For immediate release
News from the Michigan Nurses Association
Contact: Roger Kerson, 734.645.0535
Nurses Release Report on Patient Safety at Tenet DMC-Huron Valley-Sinai Hospital and File Lawsuit Showing Violations of Michigan Public Health Code
Nurses are in Negotiations Over Short Staffing, Which Leads to Patient Falls, Late Medications, Patients Left without Baths, Basic Hygiene and Other Necessary Care
Caregivers Will Ask State to Investigate; Launch Online Ad Campaign to Support Petition Drive
COMMERCE TOWNSHIP – Members of the Professional Nurses Association of Huron Valley-Sinai Hospital (PNA-HVSH), an affiliate of the Michigan Nurses Association, released a new report today on patient safety at their hospital.
Nurses voted to form their union in March 2016 and are currently bargaining for first contract at Huron Valley-Sinai Hospital (HVSH), with safe staffing a top priority.
Union members also announced today the filing of a lawsuit in Oakland County Circuit Court, showing that HVSH – owned by Tenet DMC – has violated the whistleblower provisions of the Michigan Public Health Code. Hospital executives have repeatedly refused to accept reports of unsafe conditions in the hospital or respond within 60 days, as required by law.
Unable to Provide Safe Patient Care describes the impact of years of corporate cost cutting at the former non-profit community hospital. Nurses documented more than 240 patient safety issues at HVSH – nearly one each day – between January 1 and September 1, 2017.
Unsafe conditions due to short staffing include:
“When management pinches pennies by leaving us short staffed, it’s our patients who feel the pain,” said Pat Kampmann-Bush, RN, a recovery nurse who is chief steward of PNA-HVSH. “Safe staffing is a top priority for our first contract – and we believe we have a professional responsibility to report the unsafe conditions we have witnessed and documented.”
Unable to Provide Safe Patient Care is based on more than 240 Assignment Despite Objections (ADO) forms filed by nurses at HVSH – nearly one incident every day. Nurses use ADO forms when given an assignment they are unable to carry out safely in accordance with professional nursing standards.
“Management won’t look and management won’t listen, although we continue to discuss safe staffing during the bargaining process,” said Jeanie Kindermann, RN, a cardiology nurse and member of the executive board of PNA-HVSH. “Our supervisors just flat out refused to accept hundreds of Assignment Despite Objection forms. We have a right to blow the whistle on unsafe conditions – and that’s why we’re taking the hospital to court.”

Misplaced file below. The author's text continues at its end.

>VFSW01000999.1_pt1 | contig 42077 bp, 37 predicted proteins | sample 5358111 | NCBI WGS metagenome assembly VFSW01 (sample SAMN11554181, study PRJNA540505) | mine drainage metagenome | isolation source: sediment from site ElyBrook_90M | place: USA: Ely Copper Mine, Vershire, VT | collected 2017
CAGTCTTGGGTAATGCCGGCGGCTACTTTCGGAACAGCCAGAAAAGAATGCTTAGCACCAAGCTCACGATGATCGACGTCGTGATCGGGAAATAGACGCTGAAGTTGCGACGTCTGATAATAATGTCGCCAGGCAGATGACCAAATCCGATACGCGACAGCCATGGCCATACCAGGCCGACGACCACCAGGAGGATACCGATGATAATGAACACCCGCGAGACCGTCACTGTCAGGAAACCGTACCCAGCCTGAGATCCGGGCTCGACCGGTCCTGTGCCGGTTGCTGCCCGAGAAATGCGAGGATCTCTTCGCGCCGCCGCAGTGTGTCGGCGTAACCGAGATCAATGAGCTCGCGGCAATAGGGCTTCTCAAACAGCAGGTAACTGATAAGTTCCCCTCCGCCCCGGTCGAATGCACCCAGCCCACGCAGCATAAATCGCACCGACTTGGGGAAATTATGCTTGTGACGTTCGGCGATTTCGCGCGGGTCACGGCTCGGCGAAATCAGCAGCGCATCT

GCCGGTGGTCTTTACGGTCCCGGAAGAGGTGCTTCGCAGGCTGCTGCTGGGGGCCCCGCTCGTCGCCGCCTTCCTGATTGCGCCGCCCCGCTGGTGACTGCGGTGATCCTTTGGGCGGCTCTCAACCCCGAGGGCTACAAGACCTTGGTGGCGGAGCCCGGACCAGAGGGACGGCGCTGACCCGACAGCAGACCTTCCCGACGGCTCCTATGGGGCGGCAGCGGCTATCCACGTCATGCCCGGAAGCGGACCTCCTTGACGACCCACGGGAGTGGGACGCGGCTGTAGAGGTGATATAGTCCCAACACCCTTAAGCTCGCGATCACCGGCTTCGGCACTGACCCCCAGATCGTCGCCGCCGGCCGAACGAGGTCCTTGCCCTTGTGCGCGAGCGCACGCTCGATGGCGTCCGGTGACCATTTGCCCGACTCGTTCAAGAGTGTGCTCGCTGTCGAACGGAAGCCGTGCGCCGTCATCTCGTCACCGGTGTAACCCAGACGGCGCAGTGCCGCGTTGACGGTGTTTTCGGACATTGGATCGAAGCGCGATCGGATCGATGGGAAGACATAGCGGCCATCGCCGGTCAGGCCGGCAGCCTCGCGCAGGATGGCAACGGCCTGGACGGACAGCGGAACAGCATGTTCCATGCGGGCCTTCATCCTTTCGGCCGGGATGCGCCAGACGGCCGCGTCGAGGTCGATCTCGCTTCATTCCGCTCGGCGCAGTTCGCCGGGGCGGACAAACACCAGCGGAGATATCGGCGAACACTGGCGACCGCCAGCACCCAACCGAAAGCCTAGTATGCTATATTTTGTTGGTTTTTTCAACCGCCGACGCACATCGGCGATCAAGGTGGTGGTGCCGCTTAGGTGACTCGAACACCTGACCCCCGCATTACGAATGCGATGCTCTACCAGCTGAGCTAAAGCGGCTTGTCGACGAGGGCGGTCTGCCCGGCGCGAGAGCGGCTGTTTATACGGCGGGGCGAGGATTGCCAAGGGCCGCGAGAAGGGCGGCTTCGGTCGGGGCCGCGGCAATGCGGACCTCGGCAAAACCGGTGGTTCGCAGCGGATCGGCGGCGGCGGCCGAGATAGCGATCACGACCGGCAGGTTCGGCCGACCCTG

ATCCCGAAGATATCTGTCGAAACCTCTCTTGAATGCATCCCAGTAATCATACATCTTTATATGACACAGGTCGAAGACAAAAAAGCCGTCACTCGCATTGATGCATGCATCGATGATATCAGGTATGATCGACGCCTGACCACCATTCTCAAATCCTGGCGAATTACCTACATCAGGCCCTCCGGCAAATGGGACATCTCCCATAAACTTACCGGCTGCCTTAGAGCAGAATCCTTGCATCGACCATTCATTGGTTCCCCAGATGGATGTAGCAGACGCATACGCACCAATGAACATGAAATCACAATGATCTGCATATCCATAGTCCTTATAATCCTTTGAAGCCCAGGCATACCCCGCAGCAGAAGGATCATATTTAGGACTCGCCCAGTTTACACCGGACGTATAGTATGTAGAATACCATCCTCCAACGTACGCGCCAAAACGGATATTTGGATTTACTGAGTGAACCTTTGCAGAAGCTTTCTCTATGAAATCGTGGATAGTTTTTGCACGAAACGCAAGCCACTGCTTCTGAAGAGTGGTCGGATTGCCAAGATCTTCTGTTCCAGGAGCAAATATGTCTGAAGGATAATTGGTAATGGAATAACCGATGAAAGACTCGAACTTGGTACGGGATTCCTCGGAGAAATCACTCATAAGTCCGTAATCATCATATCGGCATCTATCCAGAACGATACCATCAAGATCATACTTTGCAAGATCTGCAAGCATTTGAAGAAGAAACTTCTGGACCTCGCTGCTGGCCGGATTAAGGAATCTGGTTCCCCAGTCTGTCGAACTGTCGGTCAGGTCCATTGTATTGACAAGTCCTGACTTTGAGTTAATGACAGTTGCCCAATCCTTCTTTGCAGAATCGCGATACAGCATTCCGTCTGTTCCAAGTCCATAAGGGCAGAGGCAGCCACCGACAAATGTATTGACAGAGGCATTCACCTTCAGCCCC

The refusal of HVSH executives to accept reports from nurses, according to the lawsuit filed today, “subjects the patients of the Hospital to unsafe conditions, inadequate medical care, and potential physical harm.”
PNA-HVSH will submit Unable to Provide Safe Patient Care to the Michigan Department of Licensing and Regulatory Affairs, calling on state regulators to investigate patient care at Tenet DMC Huron Valley-Sinai Hospital.
The Michigan Nurses Association is also launching an online advertising campaign, seeking public support for nurse staffing levels that are safe for patients at HVSH. The safe staffing petition can be found online at insideDMC.org.
“Our patients understand why safe staffing is an important bargaining issue for our union and we’ve got tremendous public support,” said Kathleen Lehman, RN, an emergency room nurse who is president of the PNA-HVSH. “We knocked on doors in the communities surrounding our hospital this summer, and virtually every person we met signed our petition. Nobody wants to be left alone without a nurse when they’re in the hospital – and we don’t want that to happen to any of our patients.”
Huron Valley-Sinai Hospital, a 158-bed facility, was founded as a non-profit hospital in 1986. In 1997, HVSH was acquired by the Detroit Medical Center, which in turn was purchased for $1.5 billion in 2010 by Vanguard Health Systems, a for-profit health care company based in Tennessee. In 2013, Vanguard was purchased for $1.8 billion by Tenet Healthcare Corporation, a Dallas-based multinational company with over 130,000 employees and more than $19 billion in annual revenue.
The Professional Nurses Association of Huron Valley-Sinai Hospital (PNA-HVSH) represents 350 RNs at Huron Valley-Sinai Hospital. The Michigan Nurses Association (MNA) is the largest, most effective union for registered nurses in Michigan, advocating for nurses and their patients at the State Capitol, in the community, and at the bargaining table.